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Leader of the Opposition

In the general election of 21 Sept. 1911, the Liberals under Sir Wilfrid LAURIER were defeated. It was a dreadful day for the Liberal leader who, devastated but dignified, went back to being in charge of the official opposition after 15 years spent governing Canada.


The Election Campaign of 1911


It was partly because of his exasperation with the resistance to his reciprocal trade plan with the United States that Laurier decided to settle the question by triggering an election. Certain that he would win, the political veteran committed a strategic error:

“The election of 21 Sept. 1911 was a total disaster for Laurier. The two central issues – both major – were reciprocity and the navy, and they underpinned two concepts of the nation, one more continentalist and the other more closely linked to the British empire. Proud of his accomplishments in the previous 15 years, Laurier underestimated from the very outset the extent of his regime’s exhaustion.… Because of the issues involved, he became the target for furious opponents whose accusations, informed by nationalist ideology, all began and ended with the word ‘traitor.’ To Bourassa’s Nationalistes, joined in an outrageous alliance with Borden’s imperialists, he was a traitor to his country. To the imperialists and the foes of reciprocity, he was a traitor to Canada and the empire.”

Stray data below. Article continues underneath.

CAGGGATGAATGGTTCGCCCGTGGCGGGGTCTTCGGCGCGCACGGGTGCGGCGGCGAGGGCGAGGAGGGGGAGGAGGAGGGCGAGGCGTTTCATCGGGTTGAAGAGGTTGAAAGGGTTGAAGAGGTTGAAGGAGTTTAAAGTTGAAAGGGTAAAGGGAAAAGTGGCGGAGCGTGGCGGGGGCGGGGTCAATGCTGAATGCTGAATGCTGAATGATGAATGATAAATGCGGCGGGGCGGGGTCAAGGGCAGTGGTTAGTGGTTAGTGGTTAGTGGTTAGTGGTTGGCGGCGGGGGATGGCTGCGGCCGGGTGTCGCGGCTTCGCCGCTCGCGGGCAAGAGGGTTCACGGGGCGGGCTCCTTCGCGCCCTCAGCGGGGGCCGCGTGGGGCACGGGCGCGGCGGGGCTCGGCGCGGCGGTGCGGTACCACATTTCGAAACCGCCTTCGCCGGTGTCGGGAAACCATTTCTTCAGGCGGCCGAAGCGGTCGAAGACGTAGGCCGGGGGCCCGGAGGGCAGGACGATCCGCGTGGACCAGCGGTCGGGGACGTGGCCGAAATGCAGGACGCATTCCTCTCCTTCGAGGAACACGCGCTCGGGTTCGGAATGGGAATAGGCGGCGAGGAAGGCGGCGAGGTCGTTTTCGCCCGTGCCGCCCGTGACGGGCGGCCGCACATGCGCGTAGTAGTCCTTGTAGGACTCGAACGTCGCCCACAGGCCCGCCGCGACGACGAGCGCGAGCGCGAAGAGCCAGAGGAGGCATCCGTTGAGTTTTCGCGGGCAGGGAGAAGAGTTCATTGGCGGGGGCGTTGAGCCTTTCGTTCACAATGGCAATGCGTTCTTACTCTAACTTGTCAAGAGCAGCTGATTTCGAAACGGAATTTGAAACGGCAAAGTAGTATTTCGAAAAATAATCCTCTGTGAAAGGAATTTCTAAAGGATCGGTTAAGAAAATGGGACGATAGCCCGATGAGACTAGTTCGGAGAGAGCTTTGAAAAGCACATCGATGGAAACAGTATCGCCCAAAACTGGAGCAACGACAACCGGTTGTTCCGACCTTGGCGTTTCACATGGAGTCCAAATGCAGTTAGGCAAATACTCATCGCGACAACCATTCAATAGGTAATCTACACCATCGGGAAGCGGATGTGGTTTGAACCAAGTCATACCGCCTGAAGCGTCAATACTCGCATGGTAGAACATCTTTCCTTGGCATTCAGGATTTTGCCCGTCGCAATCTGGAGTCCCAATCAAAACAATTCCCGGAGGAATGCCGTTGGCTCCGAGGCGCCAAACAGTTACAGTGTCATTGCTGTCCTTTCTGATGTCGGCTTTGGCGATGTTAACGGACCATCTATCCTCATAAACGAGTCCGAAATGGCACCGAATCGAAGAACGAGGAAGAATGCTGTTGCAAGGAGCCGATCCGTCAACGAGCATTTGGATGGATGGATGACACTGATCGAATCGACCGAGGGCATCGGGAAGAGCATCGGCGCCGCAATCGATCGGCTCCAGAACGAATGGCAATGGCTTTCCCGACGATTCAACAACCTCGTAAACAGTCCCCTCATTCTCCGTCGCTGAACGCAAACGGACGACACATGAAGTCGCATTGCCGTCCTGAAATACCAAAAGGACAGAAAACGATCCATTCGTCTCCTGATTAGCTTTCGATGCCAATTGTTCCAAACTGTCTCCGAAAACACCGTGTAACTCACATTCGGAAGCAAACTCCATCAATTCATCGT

Reciprocal trade with the United States, which was at the heart of the election campaign, gave rise to a debate in which supporters of economic protectionism and the link with imperial trade on one side and believers in a continental philosophy of trade on the other were opposed, as emphasized in the excerpt of the biography of the Liberal lawyer Zebulon Aiton LASH

“[Lash] was one of the leaders who drafted the manifesto ... that denounced the reciprocity agreement accepted by the government of Sir Wilfrid Laurier. Essentially the opponents argued that Canada had achieved ‘unexampled prosperity’ under the National Policy, that this good fortune should not be jeopardized by a dubious agreement with the Americans, and that it was vital to maintain imperial trade. Anti-American and pro-British/Canadian sentiments pervaded the manifesto.”

Although secondary to reciprocal trade, the creation of a Canadian navy was the other issue in the campaign. The imperialist nationalists and the purely Canadian nationalists had locked horns over this matter and had been engaging in acrimonious debate ever since 1909 [see The Prime Minister: External Relations]. In Quebec the Liberal minister Rodolphe LEMIEUX, from whose biography the following text has been excerpted, confronted the journalist Henri BOURASSA, mentor of the Canadian nationalist movement:

“During the 1911 election campaign, Lemieux was constantly forced to confront an aggressive Bourassa – allied with the Quebec Conservatives under Frederick Debartzch Monk* – who compelled him to deal with the question of the navy that parliament had agreed to create under a law enacted in 1910. Thus, as the new minister of marine and fisheries, he had to win acceptance in Quebec for this Canadian navy. The struggle between these two former allies and friends, conducted in the press and at public meetings, reached a climax on 13 August in Saint-Hyacinthe before an estimated 30,000 people.”

To learn more about the election campaign of 1911, we invite you to explore the following lists of biographies.


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